The date, Wednesday, December 29th – Liverpool have just lost 1-0 to Wolves. Not for the first time, the chants begin to ring out. “Dalglish, Dalglish, Dalglish” were the cries of the Kop faithful as their team trudges off the field.
Speculation has been rife at Anfield for the past couple of days regarding the future of Roy Hodgson, but the inevitable has happened. Today, those fans finally got their wish – as it was confirmed today that Roy Hodgson has left the club by “mutual consent”. Kenny Dalglish has been installed as their caretaker-manager.
Dalglish will now take-control of Liverpool for tomorrow’s FA Cup Third Round tie against Manchester United, and according to a statement released by the club, he will remain in charge “for the remainder of the season.” The Scot previously managed Liverpool for the best part of six years – from 1985 to 1991 and brought success from the off – winning the double in his first season as manager. Three league titles and two FA Cups later, Dalglish departed.
The Liverpool job was never going to be an easy task for Hodgson, especially after the recent turmoil’s that have gone on at the club over the past year. Coupled with that fact that Hodgson was never the fans first choice to be manager, this was made dramatically worse as he oversaw Liverpool’s worst start to a season since 1953/54 – when they were relegated.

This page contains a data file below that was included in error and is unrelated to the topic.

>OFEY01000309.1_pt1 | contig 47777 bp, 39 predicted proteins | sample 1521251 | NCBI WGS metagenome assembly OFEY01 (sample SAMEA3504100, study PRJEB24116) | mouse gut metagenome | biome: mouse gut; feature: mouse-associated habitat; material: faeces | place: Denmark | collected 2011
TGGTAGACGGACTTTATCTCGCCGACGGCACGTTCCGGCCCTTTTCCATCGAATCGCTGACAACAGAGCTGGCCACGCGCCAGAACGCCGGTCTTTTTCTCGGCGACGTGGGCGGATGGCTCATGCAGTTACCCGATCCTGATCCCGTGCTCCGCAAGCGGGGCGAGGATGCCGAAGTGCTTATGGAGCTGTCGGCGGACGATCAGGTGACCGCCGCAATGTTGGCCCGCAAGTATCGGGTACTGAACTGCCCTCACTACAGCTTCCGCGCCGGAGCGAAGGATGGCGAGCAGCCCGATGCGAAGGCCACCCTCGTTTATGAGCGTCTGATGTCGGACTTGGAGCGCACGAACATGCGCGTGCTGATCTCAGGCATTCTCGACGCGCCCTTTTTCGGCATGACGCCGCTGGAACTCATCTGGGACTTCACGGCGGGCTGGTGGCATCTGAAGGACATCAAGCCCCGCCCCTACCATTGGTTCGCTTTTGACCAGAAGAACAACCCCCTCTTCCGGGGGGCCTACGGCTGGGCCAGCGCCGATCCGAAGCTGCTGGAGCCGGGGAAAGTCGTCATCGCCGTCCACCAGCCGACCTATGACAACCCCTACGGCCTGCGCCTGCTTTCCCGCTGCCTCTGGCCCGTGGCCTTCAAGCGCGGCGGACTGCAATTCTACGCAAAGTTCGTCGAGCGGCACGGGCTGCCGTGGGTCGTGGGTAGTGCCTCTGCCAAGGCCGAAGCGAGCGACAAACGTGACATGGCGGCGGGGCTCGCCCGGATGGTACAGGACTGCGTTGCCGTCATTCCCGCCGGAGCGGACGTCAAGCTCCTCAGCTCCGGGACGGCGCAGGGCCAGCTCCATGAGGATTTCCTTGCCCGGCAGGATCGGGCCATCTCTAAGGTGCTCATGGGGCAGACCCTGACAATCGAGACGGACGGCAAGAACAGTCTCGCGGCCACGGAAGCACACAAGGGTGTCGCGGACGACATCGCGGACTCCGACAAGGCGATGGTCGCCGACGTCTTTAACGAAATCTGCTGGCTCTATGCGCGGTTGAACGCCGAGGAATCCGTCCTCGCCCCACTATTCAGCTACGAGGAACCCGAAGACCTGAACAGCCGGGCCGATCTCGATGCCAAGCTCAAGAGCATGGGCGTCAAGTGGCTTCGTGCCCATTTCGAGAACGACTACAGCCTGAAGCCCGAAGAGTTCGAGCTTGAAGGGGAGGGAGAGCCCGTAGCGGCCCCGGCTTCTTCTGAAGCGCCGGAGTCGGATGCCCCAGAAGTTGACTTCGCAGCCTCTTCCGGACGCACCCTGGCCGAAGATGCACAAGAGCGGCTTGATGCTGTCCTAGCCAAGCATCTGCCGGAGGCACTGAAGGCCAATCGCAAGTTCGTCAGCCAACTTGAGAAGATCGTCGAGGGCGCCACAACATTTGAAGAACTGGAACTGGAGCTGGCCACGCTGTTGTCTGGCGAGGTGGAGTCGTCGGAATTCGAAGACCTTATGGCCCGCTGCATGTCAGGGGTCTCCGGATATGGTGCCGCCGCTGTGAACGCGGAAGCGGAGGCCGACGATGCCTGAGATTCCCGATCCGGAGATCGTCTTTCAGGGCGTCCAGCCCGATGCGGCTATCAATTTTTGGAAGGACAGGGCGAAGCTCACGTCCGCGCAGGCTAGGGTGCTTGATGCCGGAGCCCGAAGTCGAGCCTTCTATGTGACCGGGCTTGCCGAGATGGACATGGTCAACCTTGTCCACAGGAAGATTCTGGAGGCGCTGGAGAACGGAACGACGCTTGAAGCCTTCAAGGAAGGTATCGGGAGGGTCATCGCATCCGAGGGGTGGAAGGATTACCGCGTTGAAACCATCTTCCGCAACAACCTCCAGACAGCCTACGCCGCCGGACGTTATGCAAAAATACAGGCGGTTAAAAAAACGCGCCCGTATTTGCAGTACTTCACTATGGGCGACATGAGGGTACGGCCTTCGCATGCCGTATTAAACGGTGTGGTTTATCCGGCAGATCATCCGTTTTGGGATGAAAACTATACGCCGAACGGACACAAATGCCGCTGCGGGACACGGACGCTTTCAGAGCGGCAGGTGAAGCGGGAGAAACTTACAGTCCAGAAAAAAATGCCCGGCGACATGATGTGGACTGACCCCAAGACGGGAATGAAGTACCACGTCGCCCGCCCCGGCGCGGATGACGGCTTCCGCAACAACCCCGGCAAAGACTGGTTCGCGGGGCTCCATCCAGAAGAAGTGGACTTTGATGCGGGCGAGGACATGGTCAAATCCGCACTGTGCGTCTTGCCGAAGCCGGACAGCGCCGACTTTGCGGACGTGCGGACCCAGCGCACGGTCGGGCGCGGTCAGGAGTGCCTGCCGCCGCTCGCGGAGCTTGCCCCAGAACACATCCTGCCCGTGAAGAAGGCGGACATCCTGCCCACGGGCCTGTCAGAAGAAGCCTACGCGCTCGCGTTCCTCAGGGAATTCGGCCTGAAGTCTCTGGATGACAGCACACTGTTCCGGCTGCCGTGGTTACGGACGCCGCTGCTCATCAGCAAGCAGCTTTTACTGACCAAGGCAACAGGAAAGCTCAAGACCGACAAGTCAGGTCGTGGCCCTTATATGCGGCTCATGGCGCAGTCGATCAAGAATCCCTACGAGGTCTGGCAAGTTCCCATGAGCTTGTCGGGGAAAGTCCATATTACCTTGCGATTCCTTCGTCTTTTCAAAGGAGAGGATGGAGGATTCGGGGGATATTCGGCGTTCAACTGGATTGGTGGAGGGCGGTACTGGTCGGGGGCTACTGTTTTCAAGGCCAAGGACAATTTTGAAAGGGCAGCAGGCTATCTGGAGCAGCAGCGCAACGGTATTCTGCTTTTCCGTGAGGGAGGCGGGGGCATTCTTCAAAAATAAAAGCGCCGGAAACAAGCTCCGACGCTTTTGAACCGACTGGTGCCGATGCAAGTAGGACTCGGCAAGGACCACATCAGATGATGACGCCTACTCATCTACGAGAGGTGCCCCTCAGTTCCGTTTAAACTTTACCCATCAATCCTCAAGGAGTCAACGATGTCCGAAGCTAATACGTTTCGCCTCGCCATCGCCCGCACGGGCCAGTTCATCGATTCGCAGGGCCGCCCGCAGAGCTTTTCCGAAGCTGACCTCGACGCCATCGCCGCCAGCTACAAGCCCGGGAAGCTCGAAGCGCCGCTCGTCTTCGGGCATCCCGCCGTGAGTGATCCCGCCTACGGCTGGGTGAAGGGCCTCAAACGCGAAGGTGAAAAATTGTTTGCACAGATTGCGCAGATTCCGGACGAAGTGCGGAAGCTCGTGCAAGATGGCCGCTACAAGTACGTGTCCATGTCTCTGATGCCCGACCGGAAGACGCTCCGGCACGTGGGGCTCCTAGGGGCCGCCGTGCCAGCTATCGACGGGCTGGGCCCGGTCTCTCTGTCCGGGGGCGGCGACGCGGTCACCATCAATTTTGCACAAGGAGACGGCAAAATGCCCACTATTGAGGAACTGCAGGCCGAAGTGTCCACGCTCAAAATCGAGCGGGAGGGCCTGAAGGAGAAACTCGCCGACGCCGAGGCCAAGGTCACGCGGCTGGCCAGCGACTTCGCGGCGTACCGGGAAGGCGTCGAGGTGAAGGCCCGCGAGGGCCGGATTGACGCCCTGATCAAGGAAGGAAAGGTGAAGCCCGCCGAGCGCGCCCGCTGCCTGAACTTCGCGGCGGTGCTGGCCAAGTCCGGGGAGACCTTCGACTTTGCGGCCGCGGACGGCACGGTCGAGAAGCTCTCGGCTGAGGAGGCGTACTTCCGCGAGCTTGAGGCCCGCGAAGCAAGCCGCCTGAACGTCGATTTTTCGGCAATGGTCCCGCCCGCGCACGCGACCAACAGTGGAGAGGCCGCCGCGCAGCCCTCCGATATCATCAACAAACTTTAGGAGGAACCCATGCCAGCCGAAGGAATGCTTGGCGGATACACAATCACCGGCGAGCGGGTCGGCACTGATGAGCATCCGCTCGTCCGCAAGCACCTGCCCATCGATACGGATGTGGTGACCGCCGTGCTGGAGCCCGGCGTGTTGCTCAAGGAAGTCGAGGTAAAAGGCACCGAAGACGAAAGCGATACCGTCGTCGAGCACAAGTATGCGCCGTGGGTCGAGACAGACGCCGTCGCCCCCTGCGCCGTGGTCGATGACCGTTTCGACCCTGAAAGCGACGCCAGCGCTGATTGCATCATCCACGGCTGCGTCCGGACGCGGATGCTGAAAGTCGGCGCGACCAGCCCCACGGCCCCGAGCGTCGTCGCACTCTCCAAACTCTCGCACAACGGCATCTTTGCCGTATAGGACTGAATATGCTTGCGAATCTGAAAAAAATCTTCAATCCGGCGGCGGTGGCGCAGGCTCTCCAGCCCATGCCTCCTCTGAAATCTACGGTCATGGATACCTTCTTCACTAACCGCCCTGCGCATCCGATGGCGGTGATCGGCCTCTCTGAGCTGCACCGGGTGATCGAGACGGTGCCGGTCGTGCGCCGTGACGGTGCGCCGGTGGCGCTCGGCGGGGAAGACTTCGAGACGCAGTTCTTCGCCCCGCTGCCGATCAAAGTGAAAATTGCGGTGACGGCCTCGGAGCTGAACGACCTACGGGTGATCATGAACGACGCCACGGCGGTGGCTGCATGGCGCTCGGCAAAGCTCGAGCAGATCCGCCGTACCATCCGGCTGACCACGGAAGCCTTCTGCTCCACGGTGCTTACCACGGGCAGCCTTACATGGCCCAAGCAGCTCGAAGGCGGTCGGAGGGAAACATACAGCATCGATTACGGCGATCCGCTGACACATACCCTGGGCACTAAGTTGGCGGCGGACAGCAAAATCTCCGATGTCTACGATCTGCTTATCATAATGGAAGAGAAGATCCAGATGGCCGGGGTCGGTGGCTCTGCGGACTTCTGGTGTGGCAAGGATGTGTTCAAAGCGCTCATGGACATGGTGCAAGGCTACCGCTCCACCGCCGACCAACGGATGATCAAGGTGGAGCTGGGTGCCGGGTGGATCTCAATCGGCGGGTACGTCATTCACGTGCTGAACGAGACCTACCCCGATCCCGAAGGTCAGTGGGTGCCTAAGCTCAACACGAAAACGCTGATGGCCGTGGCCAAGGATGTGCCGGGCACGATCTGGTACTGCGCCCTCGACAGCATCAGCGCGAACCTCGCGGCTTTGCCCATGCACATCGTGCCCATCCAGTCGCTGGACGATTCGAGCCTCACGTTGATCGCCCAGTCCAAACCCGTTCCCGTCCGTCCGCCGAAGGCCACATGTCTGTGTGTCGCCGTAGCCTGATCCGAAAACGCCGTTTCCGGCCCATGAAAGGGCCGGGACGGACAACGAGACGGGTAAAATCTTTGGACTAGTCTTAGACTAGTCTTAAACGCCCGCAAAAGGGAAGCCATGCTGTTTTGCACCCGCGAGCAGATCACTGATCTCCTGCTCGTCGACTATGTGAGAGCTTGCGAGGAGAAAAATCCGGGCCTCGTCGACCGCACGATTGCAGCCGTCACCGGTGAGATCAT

“King Kenny”, as he is known by fans, has been lurking in the background since returning to the club in July 2009 as an ambassador. On his appointment as caretaker –manager chairman Tom Werner has said: “Kenny will bring considerable experience to the position and provide management and leadership for the rest of the season.”
Leadership is exactly what Liverpool need at this moment in time. They need somebody to steady the ship. Undeniably, this is a Liverpool side that is in deep decline. The appointment of a “club-legend,” in Dalglish, be it in a temporary capacity till a replacement is found, is not exactly the answer to Liverpool’s woes.The players will also have to take some of the blame. They have been ordinary under Hodgson, so they’re not going to turn into world-beaters over night. Dalglish, in my view, is putting his reputation on the line for a club that is very close to his heart.
Many things have changed in football since Dalglish last managed ten years ago, at Celtic but something that has remained a constant is Liverpool still hold the (joint) record for league titles won – 18, which will looks to be in doubt and will surely end this season, if Manchester United continue to top the Premier League.
When it came to the supporters, Hodgson believe that he was walking alone and he said as much: “Ever since I came here the famous Anfield support hasn’t really been there,”. On the other hand, Dalglish will enter the job with the full support of the fans.
A new chapter is beginning at Liverpool, and the opening of an old one for Dalglish. Having recently released his autobiography, “My Liverpool Home”, Dalglish could be and depending on how he fairs in his return, he could be re-writing it very soon.